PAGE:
Iwate Contemporary Art vol.5, "Hironori Katagiri /Ghost Memory"
February 24, 2018
"Just after the 3.11 disaster, I drove from north to south Tohoku with my family to see the devastated areas, to understand. I needed to see what happened and what was going on with my own eyes. I was driven by a desire to comprehend such widespread devastation that destroyed so many lives...."
|dates||from Saturday 24th February to Sunday 22nd April 2018|
|opening hours||10 am - 4:30 pm,
closed on Mondays
|venue||Yorozu Tetsugoro Memorial Art Museum,
5-135 Tsuchizawa, Towa, Hanamaki, Iwate, 028-0114 Japan
Filling the Void
Just after the 3.11 disaster, I drove from north to south Tohoku with my family to see the devastated areas, to understand. I needed to see what happened and what was going on with my own eyes. I was driven by a desire to comprehend such widespread devastation that destroyed so many lives.
In Kesennuma where I was born and raised, when I arrived in the area near the fish market where I used to live a long time ago I realised this was real. It was shocking reality, unlike the many shocking images flowing from the media.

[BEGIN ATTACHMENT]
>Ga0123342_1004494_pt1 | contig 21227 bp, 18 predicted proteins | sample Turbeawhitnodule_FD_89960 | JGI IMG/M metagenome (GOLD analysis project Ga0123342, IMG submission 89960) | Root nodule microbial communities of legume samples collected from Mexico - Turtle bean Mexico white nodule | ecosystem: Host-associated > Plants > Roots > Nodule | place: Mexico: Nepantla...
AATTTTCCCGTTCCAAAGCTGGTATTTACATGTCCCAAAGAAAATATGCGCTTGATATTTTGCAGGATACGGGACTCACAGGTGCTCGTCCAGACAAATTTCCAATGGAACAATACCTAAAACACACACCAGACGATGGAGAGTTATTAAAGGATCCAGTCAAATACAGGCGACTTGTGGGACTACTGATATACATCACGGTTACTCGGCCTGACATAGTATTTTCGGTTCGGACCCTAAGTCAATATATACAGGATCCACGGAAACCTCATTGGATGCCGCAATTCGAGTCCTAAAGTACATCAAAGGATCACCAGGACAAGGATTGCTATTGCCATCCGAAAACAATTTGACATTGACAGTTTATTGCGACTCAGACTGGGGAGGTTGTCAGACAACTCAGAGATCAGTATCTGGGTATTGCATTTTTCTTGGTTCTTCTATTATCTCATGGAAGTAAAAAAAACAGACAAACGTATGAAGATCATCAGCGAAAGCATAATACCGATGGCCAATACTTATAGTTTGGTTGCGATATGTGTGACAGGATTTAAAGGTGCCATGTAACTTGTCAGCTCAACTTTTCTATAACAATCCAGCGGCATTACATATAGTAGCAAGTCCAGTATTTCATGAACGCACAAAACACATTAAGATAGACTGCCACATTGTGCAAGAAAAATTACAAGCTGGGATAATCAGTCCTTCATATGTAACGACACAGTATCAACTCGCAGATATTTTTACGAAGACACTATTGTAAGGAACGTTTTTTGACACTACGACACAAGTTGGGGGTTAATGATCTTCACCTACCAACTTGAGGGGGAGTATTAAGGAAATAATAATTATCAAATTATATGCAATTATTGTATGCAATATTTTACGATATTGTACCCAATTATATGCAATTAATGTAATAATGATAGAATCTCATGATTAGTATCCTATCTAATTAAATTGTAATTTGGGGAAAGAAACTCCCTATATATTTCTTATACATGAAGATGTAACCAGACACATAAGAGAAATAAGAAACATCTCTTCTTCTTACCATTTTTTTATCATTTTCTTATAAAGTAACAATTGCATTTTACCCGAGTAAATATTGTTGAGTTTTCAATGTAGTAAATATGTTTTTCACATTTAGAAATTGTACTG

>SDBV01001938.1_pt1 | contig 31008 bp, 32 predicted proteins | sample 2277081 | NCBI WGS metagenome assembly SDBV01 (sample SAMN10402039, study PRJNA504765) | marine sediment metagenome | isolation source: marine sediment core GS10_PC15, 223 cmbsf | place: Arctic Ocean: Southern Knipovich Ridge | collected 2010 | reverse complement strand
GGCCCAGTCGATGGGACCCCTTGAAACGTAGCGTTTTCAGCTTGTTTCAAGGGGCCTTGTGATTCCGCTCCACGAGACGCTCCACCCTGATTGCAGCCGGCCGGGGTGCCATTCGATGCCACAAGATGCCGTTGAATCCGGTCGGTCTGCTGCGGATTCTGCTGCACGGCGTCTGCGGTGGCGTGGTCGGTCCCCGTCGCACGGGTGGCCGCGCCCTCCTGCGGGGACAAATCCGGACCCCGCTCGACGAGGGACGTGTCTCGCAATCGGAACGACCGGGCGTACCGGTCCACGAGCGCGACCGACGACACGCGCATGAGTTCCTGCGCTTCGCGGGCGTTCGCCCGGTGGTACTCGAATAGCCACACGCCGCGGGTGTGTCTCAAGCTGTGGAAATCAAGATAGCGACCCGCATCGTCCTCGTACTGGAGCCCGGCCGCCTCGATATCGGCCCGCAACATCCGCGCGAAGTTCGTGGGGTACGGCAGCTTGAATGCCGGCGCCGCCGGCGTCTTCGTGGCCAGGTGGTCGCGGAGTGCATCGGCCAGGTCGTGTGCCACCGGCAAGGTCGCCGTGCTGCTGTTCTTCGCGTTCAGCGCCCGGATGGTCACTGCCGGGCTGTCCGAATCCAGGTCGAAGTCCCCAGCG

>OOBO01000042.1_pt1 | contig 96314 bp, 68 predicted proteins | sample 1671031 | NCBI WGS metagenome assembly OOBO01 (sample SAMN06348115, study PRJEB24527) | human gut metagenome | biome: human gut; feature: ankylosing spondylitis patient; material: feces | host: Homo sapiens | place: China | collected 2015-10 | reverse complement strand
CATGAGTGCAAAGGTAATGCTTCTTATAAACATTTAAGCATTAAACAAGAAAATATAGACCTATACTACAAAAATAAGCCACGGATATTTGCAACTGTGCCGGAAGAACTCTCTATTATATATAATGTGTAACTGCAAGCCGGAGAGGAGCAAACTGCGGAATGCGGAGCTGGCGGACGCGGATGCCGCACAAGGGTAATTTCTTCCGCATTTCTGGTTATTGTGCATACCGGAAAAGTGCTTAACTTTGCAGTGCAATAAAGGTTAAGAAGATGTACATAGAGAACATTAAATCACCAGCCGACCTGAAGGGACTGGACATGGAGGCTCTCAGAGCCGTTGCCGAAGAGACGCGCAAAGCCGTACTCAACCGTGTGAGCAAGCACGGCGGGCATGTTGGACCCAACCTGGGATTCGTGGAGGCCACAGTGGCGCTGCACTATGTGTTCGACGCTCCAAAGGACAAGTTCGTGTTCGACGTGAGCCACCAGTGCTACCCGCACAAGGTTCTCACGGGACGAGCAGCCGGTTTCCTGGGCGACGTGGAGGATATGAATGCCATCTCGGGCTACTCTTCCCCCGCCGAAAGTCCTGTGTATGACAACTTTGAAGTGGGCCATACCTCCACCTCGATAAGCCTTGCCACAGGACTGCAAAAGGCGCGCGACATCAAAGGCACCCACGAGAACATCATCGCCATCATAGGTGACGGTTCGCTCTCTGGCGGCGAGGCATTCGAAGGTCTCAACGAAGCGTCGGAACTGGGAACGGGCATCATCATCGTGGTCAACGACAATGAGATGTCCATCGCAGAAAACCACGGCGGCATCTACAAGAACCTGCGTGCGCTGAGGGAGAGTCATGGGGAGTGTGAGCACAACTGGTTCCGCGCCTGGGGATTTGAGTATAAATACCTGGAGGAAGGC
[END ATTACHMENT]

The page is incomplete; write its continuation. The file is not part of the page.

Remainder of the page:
All the beautiful trees of Ikkeijima park where I played every day with my school friends have been wiped out, and there is no trace of the shrine where we used to pick up coins. Nothing is left, just the natural rocks, which were part of our wonderful playground, remain as naked remnants. While tracing my own memory, I was at a loss which way I should face this real landscape. I lost the important compass for my memories. Memory that does not relate to reality will become a “Ghost”.
I felt urgently that as an artist I had to start working to fill the void left behind by catastrophic loss. However, I also felt that there is a limit for such expression in the stone that I normally use. What should I do? I needed to find new materials to express new emotions.
In 2014 while working at the Scottish Sculpture Workshop, watching other artists working, suddenly I wondered what about trying to combine metal casting and stone. Previously I had made a work of welded iron and stone, but how about trying to pour molten iron directly into the stone? With the guidance of my friend George Beasley, one of the few iron-casting masters of our time, and the help of Kate Thomson, I began casting iron into granite. The granite screaming under the shattering energy of the red-hot iron expresses the incredible power nature can unleash. What is left or replaced can never be the same as it was before. This is the "Ghost Memory" series exhibited here.
Hironori Katagiri, February 2018